In the years that followed, the May Queen and her attendants were the first girls at school to have sex. The first to get pregnant. The first to leave without a trace. We, the not-pretty ones, studied hard, left the town, went on to university. A resounding victory for the Haggis Catchers? Well, not really. Not quite.

On the day of the carnival we got ready at the lead Haggis Catcher’s house. Her mum made us tuna sandwiches. I remember this because I wanted to eat them but didn’t. I was in the early stages of anorexia. Two months later I was admitted to hospital and didn’t return to school until March the following year. Even then, I wasn’t really better. For the rest of my teens I wasn’t ugly or pretty. Didn’t look like a girl, didn’t look like a boy. I wasn’t one of them. Removed from the game, I was still a Haggis Catcher. It wasn’t a victory.

If I had a daughter, I’d never want her to have to face the same judgements we did. I’d want her to feel free to explore, free to choose how she wanted to be. I’d want her to know that regardless of the body you inhabit, you don’t have to spend your teens either primed for or hiding from some sexual competition. I’d want others to defend her right not to be judged. That’s what I’d want. And in addition to that, I’d tell her one more thing: it’s perfectly possible to feel affection for imaginary haggis creatures without adopting an imperialistic attitude towards them.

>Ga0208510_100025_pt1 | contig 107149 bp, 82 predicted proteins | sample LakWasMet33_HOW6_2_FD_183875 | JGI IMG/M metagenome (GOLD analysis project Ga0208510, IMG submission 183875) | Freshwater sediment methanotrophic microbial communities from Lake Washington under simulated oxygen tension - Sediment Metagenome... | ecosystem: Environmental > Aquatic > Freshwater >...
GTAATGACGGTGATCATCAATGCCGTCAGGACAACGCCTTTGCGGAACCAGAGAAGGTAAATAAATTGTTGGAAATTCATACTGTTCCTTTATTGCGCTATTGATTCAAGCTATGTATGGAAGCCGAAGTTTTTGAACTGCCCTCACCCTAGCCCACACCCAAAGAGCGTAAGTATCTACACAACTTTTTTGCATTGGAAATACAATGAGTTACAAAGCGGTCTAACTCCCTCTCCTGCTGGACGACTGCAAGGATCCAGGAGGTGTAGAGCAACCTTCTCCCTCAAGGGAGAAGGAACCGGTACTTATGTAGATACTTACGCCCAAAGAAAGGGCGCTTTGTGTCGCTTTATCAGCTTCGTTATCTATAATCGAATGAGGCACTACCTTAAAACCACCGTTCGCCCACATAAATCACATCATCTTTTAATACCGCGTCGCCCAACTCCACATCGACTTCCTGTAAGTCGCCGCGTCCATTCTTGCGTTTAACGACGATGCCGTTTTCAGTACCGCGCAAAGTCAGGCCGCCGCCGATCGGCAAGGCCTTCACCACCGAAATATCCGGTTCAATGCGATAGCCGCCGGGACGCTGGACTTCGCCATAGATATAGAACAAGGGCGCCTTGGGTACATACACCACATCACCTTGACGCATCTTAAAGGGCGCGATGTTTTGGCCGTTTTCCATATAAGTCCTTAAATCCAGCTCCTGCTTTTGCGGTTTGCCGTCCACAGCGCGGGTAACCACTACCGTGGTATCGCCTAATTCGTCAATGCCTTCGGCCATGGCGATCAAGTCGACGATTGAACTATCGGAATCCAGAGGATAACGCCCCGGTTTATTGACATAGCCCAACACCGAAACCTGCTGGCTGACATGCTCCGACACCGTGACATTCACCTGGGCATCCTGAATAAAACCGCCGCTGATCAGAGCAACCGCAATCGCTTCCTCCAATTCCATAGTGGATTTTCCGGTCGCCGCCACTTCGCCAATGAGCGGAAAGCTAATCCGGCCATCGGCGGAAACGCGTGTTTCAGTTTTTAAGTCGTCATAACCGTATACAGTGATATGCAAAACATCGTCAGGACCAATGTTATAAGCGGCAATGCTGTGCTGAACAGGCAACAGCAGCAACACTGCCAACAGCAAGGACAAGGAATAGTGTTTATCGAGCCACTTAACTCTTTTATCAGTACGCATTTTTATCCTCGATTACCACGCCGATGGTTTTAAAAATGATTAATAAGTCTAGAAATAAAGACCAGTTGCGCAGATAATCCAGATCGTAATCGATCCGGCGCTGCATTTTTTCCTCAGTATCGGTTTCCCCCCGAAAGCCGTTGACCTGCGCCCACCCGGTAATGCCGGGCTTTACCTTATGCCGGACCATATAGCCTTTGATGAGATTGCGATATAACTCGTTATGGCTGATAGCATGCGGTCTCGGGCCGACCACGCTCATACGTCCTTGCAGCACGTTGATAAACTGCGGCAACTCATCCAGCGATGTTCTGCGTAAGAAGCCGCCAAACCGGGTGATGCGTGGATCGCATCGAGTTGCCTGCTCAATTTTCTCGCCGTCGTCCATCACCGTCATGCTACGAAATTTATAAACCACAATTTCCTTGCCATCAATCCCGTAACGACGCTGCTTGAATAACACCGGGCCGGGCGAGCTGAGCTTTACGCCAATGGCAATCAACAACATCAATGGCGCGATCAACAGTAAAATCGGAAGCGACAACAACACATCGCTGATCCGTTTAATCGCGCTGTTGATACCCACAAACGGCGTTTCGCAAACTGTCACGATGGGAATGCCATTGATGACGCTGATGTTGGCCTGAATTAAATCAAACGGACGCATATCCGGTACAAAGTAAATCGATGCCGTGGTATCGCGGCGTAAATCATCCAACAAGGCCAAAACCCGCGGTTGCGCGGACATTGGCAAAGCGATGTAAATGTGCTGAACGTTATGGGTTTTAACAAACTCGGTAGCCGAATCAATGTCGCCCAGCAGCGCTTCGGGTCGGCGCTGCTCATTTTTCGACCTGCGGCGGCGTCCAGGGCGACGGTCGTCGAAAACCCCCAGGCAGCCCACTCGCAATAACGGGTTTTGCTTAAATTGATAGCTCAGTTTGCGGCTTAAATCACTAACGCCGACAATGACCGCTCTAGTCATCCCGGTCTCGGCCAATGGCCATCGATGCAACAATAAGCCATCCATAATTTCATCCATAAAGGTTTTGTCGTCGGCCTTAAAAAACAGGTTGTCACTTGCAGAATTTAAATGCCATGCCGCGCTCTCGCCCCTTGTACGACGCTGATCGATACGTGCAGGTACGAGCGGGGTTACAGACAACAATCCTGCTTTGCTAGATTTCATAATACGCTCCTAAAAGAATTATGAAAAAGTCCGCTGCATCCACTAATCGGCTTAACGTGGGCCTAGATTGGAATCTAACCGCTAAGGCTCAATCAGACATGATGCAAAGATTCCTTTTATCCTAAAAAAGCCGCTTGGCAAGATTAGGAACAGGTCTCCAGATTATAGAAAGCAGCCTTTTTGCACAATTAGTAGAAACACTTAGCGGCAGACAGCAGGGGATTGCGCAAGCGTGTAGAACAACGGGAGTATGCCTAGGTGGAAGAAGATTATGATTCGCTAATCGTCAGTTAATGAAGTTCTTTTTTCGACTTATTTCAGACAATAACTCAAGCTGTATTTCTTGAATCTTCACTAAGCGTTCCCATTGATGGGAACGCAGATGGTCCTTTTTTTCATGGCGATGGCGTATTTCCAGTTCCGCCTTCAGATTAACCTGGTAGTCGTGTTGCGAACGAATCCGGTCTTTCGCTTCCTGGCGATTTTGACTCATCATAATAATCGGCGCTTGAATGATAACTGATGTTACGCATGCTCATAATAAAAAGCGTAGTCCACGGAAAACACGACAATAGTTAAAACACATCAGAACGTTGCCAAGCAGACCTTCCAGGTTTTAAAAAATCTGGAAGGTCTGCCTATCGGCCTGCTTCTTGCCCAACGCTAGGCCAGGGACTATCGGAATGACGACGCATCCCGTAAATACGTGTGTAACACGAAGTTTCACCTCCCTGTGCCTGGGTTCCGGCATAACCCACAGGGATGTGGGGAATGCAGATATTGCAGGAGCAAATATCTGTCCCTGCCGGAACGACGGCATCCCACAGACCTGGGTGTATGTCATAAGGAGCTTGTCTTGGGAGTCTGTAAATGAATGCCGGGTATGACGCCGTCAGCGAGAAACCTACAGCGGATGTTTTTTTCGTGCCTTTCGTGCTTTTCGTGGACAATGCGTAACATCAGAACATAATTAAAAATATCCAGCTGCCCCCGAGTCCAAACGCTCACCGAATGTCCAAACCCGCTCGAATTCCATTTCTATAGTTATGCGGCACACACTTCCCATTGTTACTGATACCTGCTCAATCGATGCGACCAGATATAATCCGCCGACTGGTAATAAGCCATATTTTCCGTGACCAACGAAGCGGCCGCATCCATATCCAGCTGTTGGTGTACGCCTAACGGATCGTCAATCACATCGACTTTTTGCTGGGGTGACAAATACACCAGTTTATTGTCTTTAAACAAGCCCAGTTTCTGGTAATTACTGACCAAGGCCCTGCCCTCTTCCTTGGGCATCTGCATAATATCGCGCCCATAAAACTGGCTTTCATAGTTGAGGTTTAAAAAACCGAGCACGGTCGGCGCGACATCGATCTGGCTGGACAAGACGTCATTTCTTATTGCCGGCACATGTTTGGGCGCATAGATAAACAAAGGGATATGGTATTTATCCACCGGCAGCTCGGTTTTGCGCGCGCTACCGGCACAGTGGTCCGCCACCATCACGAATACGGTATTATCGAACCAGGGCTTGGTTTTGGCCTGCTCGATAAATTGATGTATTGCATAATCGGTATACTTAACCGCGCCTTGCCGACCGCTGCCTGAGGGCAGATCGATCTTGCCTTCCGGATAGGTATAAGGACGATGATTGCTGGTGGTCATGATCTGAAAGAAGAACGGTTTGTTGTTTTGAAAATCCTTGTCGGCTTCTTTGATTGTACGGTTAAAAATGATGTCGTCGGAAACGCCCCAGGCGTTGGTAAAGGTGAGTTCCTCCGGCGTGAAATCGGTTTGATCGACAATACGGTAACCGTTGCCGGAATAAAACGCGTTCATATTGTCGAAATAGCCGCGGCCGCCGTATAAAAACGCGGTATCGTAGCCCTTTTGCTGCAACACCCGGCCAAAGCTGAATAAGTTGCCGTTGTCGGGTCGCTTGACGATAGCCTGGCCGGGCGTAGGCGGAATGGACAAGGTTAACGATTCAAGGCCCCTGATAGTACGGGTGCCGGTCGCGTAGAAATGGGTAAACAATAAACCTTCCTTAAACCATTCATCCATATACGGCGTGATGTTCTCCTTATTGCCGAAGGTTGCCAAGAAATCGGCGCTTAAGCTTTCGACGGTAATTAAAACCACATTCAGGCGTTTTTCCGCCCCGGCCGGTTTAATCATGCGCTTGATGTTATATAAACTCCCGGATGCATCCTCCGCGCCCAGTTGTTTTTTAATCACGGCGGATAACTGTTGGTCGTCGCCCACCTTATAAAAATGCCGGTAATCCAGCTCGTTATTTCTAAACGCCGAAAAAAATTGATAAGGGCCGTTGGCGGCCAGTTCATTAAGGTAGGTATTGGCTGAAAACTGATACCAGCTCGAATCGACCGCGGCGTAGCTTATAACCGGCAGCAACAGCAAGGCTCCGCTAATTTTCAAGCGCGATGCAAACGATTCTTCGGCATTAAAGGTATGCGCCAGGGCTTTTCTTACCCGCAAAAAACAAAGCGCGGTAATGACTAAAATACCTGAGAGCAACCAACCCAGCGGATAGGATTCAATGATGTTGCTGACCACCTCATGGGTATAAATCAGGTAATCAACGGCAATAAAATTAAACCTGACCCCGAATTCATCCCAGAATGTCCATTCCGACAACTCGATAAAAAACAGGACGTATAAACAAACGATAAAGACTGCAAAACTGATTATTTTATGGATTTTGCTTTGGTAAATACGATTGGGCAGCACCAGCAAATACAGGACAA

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5 Responses to Imperial Haggis Catchers and Beauty Queens: A true story

  1. LadyCurd says:

    Two things struck me about this after I read this fecking marvellous post.
    A) we would have been friends at primary school
    B) can you adopt my girls please- you are EXACTLY the type of mum they need.

    • LadyCurd says:

      Oh except I was 6 in 1987. You would have been one of the big kids I was terrified of.

    • glosswitch says:

      It’s just rhetoric! I’d be crap in real life! … Ooh, go on then! I’ve still got that haggis somewhere and I’ll show them a good time (I always thought if I had girls I’d call them Omble and Oddler, too).

  2. Of the many things I love about this post, the thing I love most (whilst acknowledging that it is a bitter-sweet kind of love) is that you show how both the beauty queens and haggis catchers end up suffering as a result of these expectations. It would have been easy to go down the ‘aha, but all the beautiful people bummed out in the end’ compensatory victory route. Instead you offer compassion through your own vulnerability, and I feel touched by that. 🙂

    • glosswitch says:

      Thank you for such a lovely comment! I just find it all a bit sad that the alternatives seem to be embracing a very objectified type of sexuality or having none at all. There is a middle ground to negotiate, but it’s really difficult at times.